I’m learning the market price for FRM, and I’m having a hard time understand a question in the assessment:

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From my understanding, the volatility skew for equity is the graph on the right upper corner:

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So with strike price going up, the implied volatility goes down, and the equity option price goes down due to less need for “protection”.

But my question is: the explanation says “a heavy left tail puts more mass or probability on the up side or higher side of stock prices.” Why is this? Doesn’t a heavy left tail— like the graph in the first picture, show a higher probability for lower strike and lower stock price? So why is B wrong?

Thank you!


1 Answer 1


The question is not tricky, FRM just makes it unnecessarily complicated. The answer and hopefully understanding follows from the following steps.

Let's assume for simplicity but without loss of generality that risk-free rate is 0.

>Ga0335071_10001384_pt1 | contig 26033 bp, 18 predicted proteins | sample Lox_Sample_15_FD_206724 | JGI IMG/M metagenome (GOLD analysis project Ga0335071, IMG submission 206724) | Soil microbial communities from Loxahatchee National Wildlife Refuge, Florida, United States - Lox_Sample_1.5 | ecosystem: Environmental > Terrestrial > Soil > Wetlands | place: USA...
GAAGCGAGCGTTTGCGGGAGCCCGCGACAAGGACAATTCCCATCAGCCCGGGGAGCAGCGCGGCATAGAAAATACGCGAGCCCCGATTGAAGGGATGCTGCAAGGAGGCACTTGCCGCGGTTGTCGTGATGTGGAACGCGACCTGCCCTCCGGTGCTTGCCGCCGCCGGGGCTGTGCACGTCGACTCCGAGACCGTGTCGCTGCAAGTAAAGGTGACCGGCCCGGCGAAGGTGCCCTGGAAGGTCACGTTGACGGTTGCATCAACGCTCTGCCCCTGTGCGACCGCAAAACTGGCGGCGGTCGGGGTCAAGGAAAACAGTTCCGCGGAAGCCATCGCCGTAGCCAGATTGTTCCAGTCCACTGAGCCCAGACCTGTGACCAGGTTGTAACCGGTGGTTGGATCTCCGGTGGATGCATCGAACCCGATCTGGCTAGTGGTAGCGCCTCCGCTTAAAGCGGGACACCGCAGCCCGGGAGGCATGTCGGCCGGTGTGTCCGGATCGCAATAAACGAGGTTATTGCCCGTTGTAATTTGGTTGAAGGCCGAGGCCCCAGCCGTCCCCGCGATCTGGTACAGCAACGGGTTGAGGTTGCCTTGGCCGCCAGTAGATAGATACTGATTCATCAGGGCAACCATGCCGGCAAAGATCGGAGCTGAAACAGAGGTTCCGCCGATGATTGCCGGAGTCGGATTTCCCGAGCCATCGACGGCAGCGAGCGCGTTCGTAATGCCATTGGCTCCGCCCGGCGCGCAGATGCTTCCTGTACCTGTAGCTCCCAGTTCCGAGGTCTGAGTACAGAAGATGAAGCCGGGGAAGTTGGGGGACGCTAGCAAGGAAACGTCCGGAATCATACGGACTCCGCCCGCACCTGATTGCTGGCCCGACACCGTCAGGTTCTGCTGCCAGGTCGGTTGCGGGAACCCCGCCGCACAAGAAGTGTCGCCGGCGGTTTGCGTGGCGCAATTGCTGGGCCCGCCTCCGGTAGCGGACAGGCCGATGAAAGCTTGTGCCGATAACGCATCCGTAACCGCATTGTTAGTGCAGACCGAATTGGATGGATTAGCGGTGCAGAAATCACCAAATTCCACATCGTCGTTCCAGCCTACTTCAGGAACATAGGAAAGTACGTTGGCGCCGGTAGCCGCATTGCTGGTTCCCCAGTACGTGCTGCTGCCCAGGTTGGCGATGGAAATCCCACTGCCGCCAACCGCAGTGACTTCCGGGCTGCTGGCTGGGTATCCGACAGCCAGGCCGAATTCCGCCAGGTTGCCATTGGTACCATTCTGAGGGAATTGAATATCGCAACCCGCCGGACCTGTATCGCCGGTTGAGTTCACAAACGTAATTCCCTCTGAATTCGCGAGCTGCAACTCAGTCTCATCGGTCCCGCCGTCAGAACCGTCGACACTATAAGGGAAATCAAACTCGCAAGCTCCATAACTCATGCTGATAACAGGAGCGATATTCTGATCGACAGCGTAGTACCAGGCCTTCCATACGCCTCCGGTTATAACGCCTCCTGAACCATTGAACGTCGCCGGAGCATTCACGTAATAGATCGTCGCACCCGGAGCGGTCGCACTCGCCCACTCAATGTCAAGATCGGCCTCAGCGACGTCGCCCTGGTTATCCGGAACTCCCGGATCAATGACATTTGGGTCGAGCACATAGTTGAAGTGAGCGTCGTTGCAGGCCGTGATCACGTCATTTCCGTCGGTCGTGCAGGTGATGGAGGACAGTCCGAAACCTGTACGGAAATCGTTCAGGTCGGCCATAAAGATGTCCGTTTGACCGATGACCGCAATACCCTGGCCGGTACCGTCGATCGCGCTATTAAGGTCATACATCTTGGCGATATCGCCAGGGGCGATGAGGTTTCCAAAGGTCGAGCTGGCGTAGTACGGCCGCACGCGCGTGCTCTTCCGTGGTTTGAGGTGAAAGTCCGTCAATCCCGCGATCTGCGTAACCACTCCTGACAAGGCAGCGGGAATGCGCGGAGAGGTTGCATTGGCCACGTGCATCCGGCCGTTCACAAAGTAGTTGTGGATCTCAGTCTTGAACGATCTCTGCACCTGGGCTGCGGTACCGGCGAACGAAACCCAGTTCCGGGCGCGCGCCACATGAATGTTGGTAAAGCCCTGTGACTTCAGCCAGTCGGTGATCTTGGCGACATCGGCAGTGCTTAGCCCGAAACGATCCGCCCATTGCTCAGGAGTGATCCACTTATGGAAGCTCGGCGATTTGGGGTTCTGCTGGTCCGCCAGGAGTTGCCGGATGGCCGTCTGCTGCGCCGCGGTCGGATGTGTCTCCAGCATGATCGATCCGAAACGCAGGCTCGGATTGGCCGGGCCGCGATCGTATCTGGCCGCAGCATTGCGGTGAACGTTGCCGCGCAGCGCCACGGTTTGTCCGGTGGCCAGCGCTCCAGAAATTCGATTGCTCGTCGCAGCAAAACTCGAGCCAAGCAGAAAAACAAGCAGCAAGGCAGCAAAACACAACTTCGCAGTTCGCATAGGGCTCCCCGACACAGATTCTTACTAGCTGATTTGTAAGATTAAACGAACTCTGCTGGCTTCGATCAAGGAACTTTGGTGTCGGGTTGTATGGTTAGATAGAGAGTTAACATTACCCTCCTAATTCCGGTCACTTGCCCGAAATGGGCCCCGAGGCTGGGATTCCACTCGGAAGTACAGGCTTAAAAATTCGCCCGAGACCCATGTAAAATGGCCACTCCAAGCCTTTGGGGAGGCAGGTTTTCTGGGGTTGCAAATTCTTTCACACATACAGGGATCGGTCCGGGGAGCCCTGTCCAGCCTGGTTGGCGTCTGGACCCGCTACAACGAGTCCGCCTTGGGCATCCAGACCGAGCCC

Key idea: under the risk-neutral measure, no matter the shape of the risk-neutral measure, the expected value of the asset is it's value today (because zero interest rate).

  1. Suppose a simple one period model for asset prices. Let's say today the asset price is 100, and tomorrow it can either go up to 110 or down to 90. What are the risk-neutral probabilities for the asset going up to 110 and going down to 90?

  2. Now let's introduce 'skew' by assigning a probability of 5% that the asset can also go down to 70. What are now the risk-neutral probabilities for 90 and 110?


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